Find out about the concepts and assumptions behind the Generally Accepted Accounting Principles. Understand tax returns and maximize write-off. Manage retirement account statements and find ways to improve their results. Learn how to create a business plan. Learn about a business’ financial ratios, cost of goods, depreciation, tax planning, recognizing revenue and expenses, financial audits, year-end closing the books, and other terms and rules. Maximize profits and improve personal or business bottom lines.
Covering accounting fundamentals, concepts, and jargon, The Handy Accounting Answer Book is for everyone who wants to understand the language of money and business. It uses basic terms and simple examples to illustrate complex accounting topics and can help you make better decisions about your business or personal finances. This handy primer answers nearly 800 questions and offers fun facts covering the basics of accounting, including …
For anyone planning for a business, retirement, college, or life in general, this informative book also includes a glossary of commonly used terms to cut through the jargon, a helpful bibliography, appendices providing examples of accountancy practices, and an extensive index, adding to its usefulness. It will help anyone’s financial intelligence!
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Why do you need a business plan?
If you are starting a small business and intend to get a loan from a bank or attract investors, they will most likely request a business plan. After all, no one wants to loan money or invest money in something that they have no clue about. The business plan will give potential lenders and investors insight into your business idea, goals, and strategy for achieving those goals. Additionally, it is a good idea for existing businesses to regularly review and update their business plan as the business and the industry in which the business operates are continuously changing and evolving.
What are some of the key components of a business plan?
While business plans can be tailored to each business’s individual needs, most business plans include an executive summary, a company overview, and sections that detail the management team, products and/or services offered, industry analysis, marketing strategy, the financial plan, and key milestones and metrics used to evaluate the business. The Internet is full of resources on business plans and examples. Some basic information is provided below.
What is an executive summary?
An executive summary is a short (typically no more than one page) overview of the business plan. Think of it this way, if a busy executive only has time to read one page of your business plan, you need to tell them what you are going explain in the rest of the document in one, simple, easy-to-read section. If they’re interested or if they want more details, they can always read the entirety of the document. The executive summary is your sales pitch in one page or less. Make it count!
What is included in the company overview?
The company overview provides some of the basic information about your company. You should describe what your company will do, how it is unique, and what problem it solves. You can include a summary of the history of the business (if there is a history), the owners, the legal structure, the location, etc. You should also include a mission and/or vision statement.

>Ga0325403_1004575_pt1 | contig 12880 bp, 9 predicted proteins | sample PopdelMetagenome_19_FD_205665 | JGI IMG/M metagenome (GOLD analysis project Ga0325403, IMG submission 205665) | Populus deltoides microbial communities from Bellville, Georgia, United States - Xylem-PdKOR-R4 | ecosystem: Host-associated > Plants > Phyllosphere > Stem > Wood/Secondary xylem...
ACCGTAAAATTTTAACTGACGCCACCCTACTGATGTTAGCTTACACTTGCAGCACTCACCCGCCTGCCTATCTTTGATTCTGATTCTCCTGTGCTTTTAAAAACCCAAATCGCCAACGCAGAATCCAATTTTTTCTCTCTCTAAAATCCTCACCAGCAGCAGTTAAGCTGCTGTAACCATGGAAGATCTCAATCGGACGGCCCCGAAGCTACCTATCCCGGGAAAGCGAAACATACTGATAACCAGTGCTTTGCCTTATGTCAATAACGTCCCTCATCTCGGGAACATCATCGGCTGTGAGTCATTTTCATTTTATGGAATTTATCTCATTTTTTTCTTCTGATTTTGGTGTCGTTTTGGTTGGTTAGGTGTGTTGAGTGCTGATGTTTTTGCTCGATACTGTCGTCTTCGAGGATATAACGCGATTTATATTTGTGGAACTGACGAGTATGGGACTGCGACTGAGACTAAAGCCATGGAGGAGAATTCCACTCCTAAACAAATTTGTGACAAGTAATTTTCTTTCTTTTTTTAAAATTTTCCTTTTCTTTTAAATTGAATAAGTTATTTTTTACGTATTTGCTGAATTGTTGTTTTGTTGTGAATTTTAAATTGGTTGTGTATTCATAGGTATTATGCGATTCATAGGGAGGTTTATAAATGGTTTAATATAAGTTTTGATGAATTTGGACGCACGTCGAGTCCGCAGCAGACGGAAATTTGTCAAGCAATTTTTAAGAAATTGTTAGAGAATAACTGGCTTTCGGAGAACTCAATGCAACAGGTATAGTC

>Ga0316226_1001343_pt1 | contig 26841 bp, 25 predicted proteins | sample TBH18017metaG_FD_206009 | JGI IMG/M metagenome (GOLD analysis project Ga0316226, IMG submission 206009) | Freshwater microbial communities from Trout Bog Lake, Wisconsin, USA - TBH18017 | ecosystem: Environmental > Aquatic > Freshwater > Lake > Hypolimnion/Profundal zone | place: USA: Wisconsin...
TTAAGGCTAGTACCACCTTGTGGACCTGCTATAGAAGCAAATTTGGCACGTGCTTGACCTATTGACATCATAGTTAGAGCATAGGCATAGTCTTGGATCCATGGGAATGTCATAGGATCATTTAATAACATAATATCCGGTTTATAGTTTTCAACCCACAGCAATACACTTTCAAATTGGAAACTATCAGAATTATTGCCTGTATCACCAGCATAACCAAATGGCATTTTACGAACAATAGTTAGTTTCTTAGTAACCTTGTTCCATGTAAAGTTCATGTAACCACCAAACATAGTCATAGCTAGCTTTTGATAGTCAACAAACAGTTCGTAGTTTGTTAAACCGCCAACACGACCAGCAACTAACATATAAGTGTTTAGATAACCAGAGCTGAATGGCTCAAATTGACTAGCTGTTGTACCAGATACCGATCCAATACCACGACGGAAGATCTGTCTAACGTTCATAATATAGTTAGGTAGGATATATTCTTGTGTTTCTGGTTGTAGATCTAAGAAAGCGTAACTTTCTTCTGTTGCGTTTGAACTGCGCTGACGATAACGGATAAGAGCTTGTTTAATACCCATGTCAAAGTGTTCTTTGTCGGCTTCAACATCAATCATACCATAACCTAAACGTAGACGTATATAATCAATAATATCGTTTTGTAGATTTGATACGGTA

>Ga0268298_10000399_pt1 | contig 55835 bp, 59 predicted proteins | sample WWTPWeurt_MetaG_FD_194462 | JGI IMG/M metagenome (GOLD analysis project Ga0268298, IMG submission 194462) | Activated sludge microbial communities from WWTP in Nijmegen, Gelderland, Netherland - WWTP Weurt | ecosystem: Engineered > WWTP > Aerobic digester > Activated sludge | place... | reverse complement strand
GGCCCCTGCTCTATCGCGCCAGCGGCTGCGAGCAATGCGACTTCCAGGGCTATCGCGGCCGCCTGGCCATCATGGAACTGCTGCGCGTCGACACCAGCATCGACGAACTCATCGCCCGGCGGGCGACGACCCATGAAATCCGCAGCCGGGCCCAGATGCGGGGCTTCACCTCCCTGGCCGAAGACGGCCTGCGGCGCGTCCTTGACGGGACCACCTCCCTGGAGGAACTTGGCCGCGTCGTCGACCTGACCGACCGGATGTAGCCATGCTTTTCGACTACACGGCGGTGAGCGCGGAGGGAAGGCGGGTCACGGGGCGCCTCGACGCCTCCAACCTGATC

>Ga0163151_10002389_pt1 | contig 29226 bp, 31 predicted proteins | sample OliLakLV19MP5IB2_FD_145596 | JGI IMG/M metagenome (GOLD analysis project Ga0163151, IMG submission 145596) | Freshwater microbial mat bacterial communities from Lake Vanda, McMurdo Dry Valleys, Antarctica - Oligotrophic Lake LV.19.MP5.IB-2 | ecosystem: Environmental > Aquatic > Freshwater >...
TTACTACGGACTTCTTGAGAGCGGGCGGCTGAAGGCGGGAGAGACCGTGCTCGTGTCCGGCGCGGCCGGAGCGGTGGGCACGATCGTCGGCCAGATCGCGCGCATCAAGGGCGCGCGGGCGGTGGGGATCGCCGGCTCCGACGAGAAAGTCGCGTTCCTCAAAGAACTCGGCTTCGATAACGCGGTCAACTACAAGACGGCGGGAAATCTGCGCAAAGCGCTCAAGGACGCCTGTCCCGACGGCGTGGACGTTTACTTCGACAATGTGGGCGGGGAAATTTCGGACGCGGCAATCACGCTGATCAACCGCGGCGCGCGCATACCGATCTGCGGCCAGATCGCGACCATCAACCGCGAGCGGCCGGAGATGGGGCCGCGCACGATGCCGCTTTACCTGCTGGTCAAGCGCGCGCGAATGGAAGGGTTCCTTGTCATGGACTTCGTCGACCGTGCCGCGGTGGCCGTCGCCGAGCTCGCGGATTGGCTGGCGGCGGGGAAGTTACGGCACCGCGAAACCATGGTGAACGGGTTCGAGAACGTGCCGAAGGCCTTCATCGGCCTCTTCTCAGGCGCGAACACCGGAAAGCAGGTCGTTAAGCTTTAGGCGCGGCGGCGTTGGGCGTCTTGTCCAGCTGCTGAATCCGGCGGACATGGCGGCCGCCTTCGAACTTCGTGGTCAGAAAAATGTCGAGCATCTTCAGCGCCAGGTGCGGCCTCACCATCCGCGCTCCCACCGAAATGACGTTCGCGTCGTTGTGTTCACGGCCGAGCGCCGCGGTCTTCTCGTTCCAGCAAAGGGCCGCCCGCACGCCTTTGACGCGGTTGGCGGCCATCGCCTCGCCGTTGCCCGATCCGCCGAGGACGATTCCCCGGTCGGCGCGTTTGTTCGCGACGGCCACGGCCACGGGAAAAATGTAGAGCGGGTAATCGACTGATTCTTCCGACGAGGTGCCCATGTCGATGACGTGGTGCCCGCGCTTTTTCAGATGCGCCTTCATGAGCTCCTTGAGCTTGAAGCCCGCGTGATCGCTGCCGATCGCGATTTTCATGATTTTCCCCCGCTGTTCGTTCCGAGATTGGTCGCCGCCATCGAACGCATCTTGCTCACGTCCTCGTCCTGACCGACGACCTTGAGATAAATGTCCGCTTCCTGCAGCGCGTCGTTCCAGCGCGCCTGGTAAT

What is included about the management team?
The management team section is optional but does give you a chance to show off your expertise. The management team section typically includes bios of the members of the management team, including a description of the role of each of the members. You can also point out any shortcomings that you see and how you plan to address them.
How detailed is the description of products and services?
The description of products and services should be very detailed. This is where you present your exact ideas about your products/services and why they are unique. Rather than simply saying “We will sell pizza,” you should say something like “Our customers will build their own pizza from a buffet of toppings. Our pizza chefs will then place the pizzas into a stone-fired pizza oven that is visible to the customers from the dining room, creating a unique pizza creation and dining experience.” You can also describe how you will obtain the supplies you need and what the perceived customer demand is for your product and/or service.
What is included in the industry summary?
Now that you have described your business, you need to focus on the industry that your business will operate in. You can start with a general overview of your industry and follow it up with details about how your business fits into that industry. This may be a good place to include a SWOT analysis or a Porter’s five forces analysis.
What is a SWOT analysis?
A SWOT analysis is an analysis of your business in terms of its strengths, weaknesses, opportunities, and threats. It is usually shown in a matrix form. The strengths and weaknesses are internal in origin, meaning they contain the attributes of your business. The opportunities and threats are external in origin, meaning they contain the attributes of the environment in which your business operates. Using the pizza restaurant example above, a strength may be that you have thirty years of pizzeria management experience. A weakness may be that since this is a start-up, you will be draining cash. An opportunity may be that there are no pizzerias with dine-in availability within twenty miles of your location. A threat may be the consumer trend to eat healthier with whole-wheat and gluten-free options. A good SWOT analysis should be well thought out and have several items in each area. Who knows, after completing your SWOT analysis you might just decide you should offer gluten-free crust after all!